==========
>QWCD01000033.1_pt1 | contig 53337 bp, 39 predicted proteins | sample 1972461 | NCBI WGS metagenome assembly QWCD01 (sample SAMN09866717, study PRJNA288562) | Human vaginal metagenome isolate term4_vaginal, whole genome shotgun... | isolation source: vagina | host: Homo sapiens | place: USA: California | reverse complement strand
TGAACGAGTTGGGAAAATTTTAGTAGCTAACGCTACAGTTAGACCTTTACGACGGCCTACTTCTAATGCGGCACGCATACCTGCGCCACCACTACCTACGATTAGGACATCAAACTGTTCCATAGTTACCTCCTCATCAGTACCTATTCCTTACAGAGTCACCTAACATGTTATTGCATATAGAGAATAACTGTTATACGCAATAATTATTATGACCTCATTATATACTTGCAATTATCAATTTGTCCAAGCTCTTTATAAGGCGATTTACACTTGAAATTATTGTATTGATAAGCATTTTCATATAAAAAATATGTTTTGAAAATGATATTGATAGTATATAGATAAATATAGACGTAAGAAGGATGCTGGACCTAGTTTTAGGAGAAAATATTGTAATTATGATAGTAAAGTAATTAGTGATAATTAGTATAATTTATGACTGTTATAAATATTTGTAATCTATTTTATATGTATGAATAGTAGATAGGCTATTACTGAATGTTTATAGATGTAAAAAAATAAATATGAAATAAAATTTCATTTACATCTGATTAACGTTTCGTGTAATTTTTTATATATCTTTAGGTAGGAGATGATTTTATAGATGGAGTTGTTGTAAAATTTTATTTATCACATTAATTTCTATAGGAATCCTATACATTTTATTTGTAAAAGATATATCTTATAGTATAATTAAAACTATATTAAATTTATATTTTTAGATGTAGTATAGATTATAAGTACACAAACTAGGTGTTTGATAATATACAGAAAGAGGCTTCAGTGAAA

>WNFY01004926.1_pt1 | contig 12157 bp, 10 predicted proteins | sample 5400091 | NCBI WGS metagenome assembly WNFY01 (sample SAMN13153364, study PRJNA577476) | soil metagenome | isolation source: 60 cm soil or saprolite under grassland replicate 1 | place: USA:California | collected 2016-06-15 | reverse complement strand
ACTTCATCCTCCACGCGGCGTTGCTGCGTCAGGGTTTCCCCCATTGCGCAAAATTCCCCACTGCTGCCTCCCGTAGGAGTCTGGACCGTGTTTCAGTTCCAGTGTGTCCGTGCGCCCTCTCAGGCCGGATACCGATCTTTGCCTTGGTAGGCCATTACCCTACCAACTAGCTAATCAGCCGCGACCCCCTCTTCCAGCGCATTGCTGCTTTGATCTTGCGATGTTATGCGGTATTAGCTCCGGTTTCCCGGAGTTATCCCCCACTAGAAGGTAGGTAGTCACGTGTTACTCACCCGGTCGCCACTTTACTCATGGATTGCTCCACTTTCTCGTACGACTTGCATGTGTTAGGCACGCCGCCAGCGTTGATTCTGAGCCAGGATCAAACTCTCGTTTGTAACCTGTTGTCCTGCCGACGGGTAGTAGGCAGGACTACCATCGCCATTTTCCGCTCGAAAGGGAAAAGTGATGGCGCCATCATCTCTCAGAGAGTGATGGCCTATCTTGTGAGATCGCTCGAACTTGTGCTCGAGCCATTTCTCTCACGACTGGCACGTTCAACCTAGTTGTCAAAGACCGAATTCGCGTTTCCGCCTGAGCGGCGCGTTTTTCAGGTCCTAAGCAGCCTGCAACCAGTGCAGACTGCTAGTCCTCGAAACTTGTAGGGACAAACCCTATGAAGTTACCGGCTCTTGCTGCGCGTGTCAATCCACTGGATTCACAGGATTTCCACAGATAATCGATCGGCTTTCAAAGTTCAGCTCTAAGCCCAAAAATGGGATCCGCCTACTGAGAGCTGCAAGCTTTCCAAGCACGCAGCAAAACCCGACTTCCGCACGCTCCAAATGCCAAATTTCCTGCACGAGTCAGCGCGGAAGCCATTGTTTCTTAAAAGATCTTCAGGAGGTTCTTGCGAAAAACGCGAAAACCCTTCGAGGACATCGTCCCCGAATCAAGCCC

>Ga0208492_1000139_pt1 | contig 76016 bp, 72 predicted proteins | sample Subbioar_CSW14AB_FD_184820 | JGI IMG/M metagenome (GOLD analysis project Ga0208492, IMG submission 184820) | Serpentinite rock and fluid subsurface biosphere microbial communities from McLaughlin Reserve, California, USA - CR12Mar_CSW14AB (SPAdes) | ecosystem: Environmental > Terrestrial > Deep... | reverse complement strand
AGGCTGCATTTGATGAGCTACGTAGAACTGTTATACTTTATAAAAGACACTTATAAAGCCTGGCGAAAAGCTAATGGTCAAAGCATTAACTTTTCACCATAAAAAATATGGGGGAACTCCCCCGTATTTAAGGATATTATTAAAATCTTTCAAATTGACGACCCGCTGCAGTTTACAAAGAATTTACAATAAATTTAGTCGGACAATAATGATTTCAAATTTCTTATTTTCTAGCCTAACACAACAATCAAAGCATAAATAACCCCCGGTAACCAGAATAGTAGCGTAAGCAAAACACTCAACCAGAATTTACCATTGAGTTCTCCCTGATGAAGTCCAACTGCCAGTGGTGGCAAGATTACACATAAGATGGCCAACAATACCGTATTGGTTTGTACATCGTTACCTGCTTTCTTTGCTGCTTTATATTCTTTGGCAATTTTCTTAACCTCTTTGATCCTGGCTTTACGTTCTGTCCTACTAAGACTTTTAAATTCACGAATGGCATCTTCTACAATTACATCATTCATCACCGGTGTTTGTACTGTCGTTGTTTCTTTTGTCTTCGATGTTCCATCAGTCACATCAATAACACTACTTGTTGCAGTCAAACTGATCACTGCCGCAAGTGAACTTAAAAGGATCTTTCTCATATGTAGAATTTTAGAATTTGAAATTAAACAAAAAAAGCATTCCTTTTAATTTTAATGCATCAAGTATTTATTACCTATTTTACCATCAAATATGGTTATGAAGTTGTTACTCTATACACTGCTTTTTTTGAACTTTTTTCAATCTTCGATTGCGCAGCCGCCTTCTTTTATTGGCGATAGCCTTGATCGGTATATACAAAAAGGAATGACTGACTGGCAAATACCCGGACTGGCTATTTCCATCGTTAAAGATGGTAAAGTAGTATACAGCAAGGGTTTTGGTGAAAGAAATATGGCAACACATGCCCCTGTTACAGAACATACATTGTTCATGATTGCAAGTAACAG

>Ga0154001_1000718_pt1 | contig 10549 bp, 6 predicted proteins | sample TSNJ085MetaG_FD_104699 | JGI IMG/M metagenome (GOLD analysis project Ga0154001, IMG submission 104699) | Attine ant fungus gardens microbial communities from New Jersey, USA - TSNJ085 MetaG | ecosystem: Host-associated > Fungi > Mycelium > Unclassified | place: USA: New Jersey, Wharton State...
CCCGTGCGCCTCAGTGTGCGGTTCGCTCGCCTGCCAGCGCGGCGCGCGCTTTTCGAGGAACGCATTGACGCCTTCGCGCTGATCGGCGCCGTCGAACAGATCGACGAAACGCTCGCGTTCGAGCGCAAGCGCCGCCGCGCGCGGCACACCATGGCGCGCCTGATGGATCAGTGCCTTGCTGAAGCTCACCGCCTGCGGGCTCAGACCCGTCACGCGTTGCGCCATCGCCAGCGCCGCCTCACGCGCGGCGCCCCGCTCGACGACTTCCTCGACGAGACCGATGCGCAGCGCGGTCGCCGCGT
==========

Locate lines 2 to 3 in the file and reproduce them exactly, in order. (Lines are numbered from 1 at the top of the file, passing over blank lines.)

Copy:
TGAACGAGTTGGGAAAATTTTAGTAGCTAACGCTACAGTTAGACCTTTACGACGGCCTACTTCTAATGCGGCACGCATACCTGCGCCACCACTACCTACGATTAGGACATCAAACTGTTCCATAGTTACCTCCTCATCAGTACCTATTCCTTACAGAGTCACCTAACATGTTATTGCATATAGAGAATAACTGTTATACGCAATAATTATTATGACCTCATTATATACTTGCAATTATCAATTTGTCCAAGCTCTTTATAAGGCGATTTACACTTGAAATTATTGTATTGATAAGCATTTTCATATAAAAAATATGTTTTGAAAATGATATTGATAGTATATAGATAAATATAGACGTAAGAAGGATGCTGGACCTAGTTTTAGGAGAAAATATTGTAATTATGATAGTAAAGTAATTAGTGATAATTAGTATAATTTATGACTGTTATAAATATTTGTAATCTATTTTATATGTATGAATAGTAGATAGGCTATTACTGAATGTTTATAGATGTAAAAAAATAAATATGAAATAAAATTTCATTTACATCTGATTAACGTTTCGTGTAATTTTTTATATATCTTTAGGTAGGAGATGATTTTATAGATGGAGTTGTTGTAAAATTTTATTTATCACATTAATTTCTATAGGAATCCTATACATTTTATTTGTAAAAGATATATCTTATAGTATAATTAAAACTATATTAAATTTATATTTTTAGATGTAGTATAGATTATAAGTACACAAACTAGGTGTTTGATAATATACAGAAAGAGGCTTCAGTGAAA

>WNFY01004926.1_pt1 | contig 12157 bp, 10 predicted proteins | sample 5400091 | NCBI WGS metagenome assembly WNFY01 (sample SAMN13153364, study PRJNA577476) | soil metagenome | isolation source: 60 cm soil or saprolite under grassland replicate 1 | place: USA:California | collected 2016-06-15 | reverse complement strand